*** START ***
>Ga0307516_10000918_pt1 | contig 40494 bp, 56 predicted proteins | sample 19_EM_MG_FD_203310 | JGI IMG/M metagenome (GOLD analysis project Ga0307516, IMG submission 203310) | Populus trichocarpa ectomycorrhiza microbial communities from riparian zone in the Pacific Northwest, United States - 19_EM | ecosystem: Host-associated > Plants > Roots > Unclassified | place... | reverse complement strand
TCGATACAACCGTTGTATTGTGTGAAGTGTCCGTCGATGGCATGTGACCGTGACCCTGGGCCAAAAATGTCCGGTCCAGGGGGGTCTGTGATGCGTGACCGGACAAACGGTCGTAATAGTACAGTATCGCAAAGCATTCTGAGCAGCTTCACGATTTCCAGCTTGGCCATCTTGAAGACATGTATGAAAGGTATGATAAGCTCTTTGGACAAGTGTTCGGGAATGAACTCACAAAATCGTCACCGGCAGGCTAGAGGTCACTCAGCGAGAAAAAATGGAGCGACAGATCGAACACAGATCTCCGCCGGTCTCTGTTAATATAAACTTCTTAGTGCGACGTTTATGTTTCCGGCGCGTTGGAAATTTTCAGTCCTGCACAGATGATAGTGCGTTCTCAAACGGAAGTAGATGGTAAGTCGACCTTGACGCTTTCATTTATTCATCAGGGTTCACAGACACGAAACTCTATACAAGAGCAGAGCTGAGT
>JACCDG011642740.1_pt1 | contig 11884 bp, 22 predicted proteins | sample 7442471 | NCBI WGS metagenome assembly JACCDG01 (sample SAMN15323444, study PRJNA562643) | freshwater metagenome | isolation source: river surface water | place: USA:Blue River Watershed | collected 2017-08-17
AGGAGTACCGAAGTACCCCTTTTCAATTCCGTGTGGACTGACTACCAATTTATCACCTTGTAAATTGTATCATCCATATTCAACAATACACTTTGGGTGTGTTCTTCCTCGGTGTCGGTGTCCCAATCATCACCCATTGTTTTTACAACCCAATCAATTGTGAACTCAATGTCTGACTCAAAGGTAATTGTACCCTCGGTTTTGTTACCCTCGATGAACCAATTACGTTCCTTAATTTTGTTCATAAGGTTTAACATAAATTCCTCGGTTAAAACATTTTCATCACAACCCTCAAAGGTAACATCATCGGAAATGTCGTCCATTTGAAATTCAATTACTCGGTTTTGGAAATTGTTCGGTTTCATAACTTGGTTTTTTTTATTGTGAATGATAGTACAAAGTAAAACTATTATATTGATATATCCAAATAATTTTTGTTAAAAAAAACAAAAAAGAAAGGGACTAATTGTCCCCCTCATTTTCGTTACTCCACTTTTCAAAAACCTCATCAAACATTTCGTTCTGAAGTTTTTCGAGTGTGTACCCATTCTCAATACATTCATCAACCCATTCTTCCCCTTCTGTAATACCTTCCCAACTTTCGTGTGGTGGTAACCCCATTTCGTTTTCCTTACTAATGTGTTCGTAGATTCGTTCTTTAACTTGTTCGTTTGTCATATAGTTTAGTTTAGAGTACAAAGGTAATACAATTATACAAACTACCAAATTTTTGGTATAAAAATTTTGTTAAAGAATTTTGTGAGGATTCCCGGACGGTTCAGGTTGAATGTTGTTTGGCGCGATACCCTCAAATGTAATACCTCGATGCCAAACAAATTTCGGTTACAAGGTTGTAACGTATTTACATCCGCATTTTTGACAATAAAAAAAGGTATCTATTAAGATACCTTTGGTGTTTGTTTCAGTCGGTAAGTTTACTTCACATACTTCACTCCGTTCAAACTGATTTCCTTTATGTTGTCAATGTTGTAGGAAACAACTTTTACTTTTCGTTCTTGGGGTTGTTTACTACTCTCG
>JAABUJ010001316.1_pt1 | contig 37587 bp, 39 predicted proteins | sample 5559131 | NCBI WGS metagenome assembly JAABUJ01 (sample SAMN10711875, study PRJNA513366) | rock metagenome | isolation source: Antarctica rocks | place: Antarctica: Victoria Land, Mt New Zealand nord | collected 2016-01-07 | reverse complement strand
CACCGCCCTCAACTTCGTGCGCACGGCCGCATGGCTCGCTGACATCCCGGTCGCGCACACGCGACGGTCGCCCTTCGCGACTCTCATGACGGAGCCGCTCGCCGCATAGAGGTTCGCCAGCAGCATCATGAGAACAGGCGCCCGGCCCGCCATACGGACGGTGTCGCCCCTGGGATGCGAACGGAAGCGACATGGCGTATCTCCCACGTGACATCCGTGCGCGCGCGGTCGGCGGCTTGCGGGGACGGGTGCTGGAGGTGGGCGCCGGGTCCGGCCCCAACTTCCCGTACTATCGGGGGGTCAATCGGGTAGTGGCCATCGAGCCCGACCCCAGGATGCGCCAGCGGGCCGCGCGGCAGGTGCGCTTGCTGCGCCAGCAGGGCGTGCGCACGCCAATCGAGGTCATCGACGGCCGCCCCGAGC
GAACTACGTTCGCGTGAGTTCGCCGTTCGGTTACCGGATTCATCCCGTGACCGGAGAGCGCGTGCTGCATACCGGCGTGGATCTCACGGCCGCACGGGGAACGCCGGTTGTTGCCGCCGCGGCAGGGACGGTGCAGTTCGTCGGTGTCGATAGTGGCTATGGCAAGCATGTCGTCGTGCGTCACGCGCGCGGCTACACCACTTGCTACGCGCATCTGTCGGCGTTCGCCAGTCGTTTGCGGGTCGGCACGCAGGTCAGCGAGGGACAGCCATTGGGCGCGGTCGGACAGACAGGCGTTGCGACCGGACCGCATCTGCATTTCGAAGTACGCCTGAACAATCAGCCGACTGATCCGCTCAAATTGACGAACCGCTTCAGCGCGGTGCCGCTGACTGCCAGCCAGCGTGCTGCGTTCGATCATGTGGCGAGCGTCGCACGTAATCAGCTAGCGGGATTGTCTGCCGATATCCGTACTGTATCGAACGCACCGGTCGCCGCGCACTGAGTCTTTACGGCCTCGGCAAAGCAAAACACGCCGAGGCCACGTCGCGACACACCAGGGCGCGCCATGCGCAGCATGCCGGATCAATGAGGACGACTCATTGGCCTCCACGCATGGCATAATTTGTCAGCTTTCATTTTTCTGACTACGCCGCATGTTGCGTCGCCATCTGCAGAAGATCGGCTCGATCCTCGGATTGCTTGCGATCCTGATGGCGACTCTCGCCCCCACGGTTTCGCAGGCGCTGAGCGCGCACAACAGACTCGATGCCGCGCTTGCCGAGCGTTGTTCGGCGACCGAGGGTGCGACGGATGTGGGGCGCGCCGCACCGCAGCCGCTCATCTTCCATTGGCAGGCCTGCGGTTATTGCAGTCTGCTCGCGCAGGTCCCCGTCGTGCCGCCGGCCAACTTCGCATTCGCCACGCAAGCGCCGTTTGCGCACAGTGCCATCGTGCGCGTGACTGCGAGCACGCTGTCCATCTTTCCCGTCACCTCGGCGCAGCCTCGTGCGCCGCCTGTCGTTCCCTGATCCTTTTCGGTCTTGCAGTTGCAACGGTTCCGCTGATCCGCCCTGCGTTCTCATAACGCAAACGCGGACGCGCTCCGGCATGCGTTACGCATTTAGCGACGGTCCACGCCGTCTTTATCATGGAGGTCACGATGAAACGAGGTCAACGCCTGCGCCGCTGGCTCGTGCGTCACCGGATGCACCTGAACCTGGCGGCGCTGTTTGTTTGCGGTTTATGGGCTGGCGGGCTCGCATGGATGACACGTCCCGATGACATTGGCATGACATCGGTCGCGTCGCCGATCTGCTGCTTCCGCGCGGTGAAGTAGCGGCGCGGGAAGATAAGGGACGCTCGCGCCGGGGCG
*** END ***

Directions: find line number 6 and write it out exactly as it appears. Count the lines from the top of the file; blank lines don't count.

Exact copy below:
CACCGCCCTCAACTTCGTGCGCACGGCCGCATGGCTCGCTGACATCCCGGTCGCGCACACGCGACGGTCGCCCTTCGCGACTCTCATGACGGAGCCGCTCGCCGCATAGAGGTTCGCCAGCAGCATCATGAGAACAGGCGCCCGGCCCGCCATACGGACGGTGTCGCCCCTGGGATGCGAACGGAAGCGACATGGCGTATCTCCCACGTGACATCCGTGCGCGCGCGGTCGGCGGCTTGCGGGGACGGGTGCTGGAGGTGGGCGCCGGGTCCGGCCCCAACTTCCCGTACTATCGGGGGGTCAATCGGGTAGTGGCCATCGAGCCCGACCCCAGGATGCGCCAGCGGGCCGCGCGGCAGGTGCGCTTGCTGCGCCAGCAGGGCGTGCGCACGCCAATCGAGGTCATCGACGGCCGCCCCGAGC